Electronic Frontiers Australia board member Justin Warren also pointed out that while there are beneficial uses for this kind of information, “…the ABS should be treading much more carefully than it is. The ABS damaged its reputation with its bungled management of the 2016 Census, and with its failure to properly consult with civil society about its decision to retain names and addresses. Now we discover that the ABS is running secret tracking experiments on the population?”

“Even if the ABS’ motives are benign, this behaviour — making ethically dubious decisions without consulting the public it is experimenting on — continues to damage the once stellar reputation of the ABS.”

“This kind of population tracking has a dark history. During World War II, the US Census Bureau used this kind of tracking information to round up Japanese-Americans for internment. Census data was used extensively by Nazi Germany to target specific groups of people. The ABS should be acutely aware of these historical abuses, and the current tensions within society that mirror those earlier, dark days all too closely.”

“The ABS must work much harder to ensure that it is conducting itself with the broad support of the Australian populace. Sadly, it appears that the ABS increasingly considers itself above the mundane concerns of those outside its ivory tower. This arrogance must end.”

“For us to continue to trust the ABS with our most intimate details, the ABS must maintain society’s trust. Conducting experiments on citizens without seeming to care about our approval or consent undermines that trust.”

International privacy advocates also raised concerns about the study.

“Data the companies, like telcos, collect inevitably becomes very attractive to government agencies looking to track, monitor, and survey people. Like here, users are rarely informed, let alone consent to these uses. The impact on privacy rights is severe: location information (especially combined with other sensitive data) can reveal startlingly detailed information about your life (where you live, work), connections (who you talk to or visit), preferences (what you buy and when), and health (doctors and pharmacies frequented),” stated Amie Stepanovich, U.S. Policy Manager for digital rights organisation Access Now.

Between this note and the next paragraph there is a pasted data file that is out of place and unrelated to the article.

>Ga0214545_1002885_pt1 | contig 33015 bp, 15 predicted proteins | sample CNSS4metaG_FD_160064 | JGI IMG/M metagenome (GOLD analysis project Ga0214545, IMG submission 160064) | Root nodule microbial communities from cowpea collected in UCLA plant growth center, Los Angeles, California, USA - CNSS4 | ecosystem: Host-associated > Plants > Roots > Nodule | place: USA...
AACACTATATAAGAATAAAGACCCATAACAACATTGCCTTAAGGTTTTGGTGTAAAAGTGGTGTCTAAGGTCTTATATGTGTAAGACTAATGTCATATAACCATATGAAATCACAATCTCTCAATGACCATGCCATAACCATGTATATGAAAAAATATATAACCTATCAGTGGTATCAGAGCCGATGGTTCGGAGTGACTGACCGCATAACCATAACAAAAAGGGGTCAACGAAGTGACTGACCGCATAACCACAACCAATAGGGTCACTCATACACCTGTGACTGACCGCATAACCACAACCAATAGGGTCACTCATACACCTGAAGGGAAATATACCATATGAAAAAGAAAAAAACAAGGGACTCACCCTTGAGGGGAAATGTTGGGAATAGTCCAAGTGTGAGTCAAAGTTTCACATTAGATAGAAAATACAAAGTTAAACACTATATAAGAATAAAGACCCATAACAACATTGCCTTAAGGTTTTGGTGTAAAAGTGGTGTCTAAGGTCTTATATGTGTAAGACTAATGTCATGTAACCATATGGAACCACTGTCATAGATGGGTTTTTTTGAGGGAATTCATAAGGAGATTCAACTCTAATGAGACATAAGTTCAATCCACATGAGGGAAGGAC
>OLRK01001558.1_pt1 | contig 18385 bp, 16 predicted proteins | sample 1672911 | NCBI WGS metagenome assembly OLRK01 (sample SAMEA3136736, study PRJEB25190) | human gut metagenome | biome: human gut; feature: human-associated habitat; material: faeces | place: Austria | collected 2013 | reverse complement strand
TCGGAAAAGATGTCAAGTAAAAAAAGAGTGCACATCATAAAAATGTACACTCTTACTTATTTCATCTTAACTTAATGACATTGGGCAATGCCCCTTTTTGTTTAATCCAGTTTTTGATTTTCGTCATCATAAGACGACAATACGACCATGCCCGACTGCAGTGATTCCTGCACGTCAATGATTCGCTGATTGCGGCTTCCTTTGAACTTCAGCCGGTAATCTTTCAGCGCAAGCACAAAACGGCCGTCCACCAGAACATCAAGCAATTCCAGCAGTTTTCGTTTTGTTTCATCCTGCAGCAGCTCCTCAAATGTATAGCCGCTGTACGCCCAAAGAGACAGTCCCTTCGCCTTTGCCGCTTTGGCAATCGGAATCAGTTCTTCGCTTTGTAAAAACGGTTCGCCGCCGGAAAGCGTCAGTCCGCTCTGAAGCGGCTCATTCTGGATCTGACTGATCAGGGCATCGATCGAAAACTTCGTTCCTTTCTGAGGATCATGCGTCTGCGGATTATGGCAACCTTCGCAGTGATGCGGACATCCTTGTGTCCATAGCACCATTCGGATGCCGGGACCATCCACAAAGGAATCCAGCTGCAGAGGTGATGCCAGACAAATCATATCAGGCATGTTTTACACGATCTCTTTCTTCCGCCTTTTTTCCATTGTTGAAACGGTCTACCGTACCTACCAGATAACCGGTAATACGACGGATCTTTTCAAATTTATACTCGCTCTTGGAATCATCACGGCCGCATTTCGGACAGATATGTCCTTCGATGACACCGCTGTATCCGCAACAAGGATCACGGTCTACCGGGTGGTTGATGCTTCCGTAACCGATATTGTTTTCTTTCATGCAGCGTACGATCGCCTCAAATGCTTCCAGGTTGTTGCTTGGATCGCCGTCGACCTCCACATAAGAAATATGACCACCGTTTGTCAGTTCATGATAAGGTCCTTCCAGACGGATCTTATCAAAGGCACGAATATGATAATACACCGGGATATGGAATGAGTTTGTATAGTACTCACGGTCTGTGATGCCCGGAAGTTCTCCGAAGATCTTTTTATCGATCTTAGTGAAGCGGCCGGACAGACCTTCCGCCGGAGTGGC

Monday, 2 April 2018

Rate of homelessness is rising across Australia - including in New South Wales



Australian Bureau of Statistics (ABS), media release, 14 March 2018:

Census reveals a rise in the rate of homelessness in Australia 

The rate of homelessness in Australia has increased 4.6 per cent over the last five years, according to new data from the 2016 Census of Population and Housing.

The latest estimates reveal more than 116,000 people were experiencing homelessness in Australia on Census night, representing 50 homeless persons for every 10,000 people.

Dr Paul Jelfs, General Manager of Population and Social Statistics, said that while there was an overall increase in the estimate of homelessness in Australia, this number is made up of various distinct groups and each tells a different story.

People living in ‘severely’ crowded dwellings, defined as requiring four or more extra bedrooms to accommodate the people who usually live there, was the greatest contributor to the national increase in homelessness.

“In 2016, this group accounted for 51,088 people, up from 41,370 in 2011.